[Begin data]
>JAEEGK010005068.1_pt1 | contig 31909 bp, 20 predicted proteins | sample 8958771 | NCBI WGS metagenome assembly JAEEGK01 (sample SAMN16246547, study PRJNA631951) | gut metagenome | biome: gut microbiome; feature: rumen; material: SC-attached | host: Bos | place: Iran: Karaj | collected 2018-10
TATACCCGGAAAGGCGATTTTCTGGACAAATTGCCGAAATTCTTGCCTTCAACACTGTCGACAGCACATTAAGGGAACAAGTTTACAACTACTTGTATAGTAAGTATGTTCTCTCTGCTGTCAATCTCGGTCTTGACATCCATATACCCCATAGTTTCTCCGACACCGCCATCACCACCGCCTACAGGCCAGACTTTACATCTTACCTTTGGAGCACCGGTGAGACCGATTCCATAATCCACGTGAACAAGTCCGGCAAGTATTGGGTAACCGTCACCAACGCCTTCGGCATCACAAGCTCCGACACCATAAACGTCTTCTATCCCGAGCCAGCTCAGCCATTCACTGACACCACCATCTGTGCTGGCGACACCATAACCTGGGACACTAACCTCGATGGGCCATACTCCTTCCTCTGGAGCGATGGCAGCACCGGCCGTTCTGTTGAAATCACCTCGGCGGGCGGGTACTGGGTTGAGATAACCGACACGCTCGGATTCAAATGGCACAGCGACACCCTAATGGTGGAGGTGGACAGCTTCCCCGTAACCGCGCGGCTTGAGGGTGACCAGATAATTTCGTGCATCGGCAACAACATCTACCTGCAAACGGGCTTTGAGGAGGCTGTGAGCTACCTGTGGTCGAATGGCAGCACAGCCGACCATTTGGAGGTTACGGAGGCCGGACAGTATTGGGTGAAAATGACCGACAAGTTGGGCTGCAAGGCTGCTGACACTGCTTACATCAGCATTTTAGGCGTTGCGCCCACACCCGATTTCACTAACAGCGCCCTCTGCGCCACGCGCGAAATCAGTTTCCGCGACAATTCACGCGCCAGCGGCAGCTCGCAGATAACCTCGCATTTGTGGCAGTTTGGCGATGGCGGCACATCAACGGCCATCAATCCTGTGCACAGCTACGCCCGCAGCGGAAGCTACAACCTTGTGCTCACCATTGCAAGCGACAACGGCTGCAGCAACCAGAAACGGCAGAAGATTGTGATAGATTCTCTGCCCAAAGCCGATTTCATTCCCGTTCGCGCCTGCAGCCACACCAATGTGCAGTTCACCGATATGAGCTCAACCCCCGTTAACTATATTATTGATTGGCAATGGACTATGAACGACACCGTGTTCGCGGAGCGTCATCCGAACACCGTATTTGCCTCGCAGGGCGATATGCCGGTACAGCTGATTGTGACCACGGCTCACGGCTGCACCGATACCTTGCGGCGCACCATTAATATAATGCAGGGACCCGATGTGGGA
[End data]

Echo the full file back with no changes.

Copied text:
>JAEEGK010005068.1_pt1 | contig 31909 bp, 20 predicted proteins | sample 8958771 | NCBI WGS metagenome assembly JAEEGK01 (sample SAMN16246547, study PRJNA631951) | gut metagenome | biome: gut microbiome; feature: rumen; material: SC-attached | host: Bos | place: Iran: Karaj | collected 2018-10
TATACCCGGAAAGGCGATTTTCTGGACAAATTGCCGAAATTCTTGCCTTCAACACTGTCGACAGCACATTAAGGGAACAAGTTTACAACTACTTGTATAGTAAGTATGTTCTCTCTGCTGTCAATCTCGGTCTTGACATCCATATACCCCATAGTTTCTCCGACACCGCCATCACCACCGCCTACAGGCCAGACTTTACATCTTACCTTTGGAGCACCGGTGAGACCGATTCCATAATCCACGTGAACAAGTCCGGCAAGTATTGGGTAACCGTCACCAACGCCTTCGGCATCACAAGCTCCGACACCATAAACGTCTTCTATCCCGAGCCAGCTCAGCCATTCACTGACACCACCATCTGTGCTGGCGACACCATAACCTGGGACACTAACCTCGATGGGCCATACTCCTTCCTCTGGAGCGATGGCAGCACCGGCCGTTCTGTTGAAATCACCTCGGCGGGCGGGTACTGGGTTGAGATAACCGACACGCTCGGATTCAAATGGCACAGCGACACCCTAATGGTGGAGGTGGACAGCTTCCCCGTAACCGCGCGGCTTGAGGGTGACCAGATAATTTCGTGCATCGGCAACAACATCTACCTGCAAACGGGCTTTGAGGAGGCTGTGAGCTACCTGTGGTCGAATGGCAGCACAGCCGACCATTTGGAGGTTACGGAGGCCGGACAGTATTGGGTGAAAATGACCGACAAGTTGGGCTGCAAGGCTGCTGACACTGCTTACATCAGCATTTTAGGCGTTGCGCCCACACCCGATTTCACTAACAGCGCCCTCTGCGCCACGCGCGAAATCAGTTTCCGCGACAATTCACGCGCCAGCGGCAGCTCGCAGATAACCTCGCATTTGTGGCAGTTTGGCGATGGCGGCACATCAACGGCCATCAATCCTGTGCACAGCTACGCCCGCAGCGGAAGCTACAACCTTGTGCTCACCATTGCAAGCGACAACGGCTGCAGCAACCAGAAACGGCAGAAGATTGTGATAGATTCTCTGCCCAAAGCCGATTTCATTCCCGTTCGCGCCTGCAGCCACACCAATGTGCAGTTCACCGATATGAGCTCAACCCCCGTTAACTATATTATTGATTGGCAATGGACTATGAACGACACCGTGTTCGCGGAGCGTCATCCGAACACCGTATTTGCCTCGCAGGGCGATATGCCGGTACAGCTGATTGTGACCACGGCTCACGGCTGCACCGATACCTTGCGGCGCACCATTAATATAATGCAGGGACCCGATGTGGGA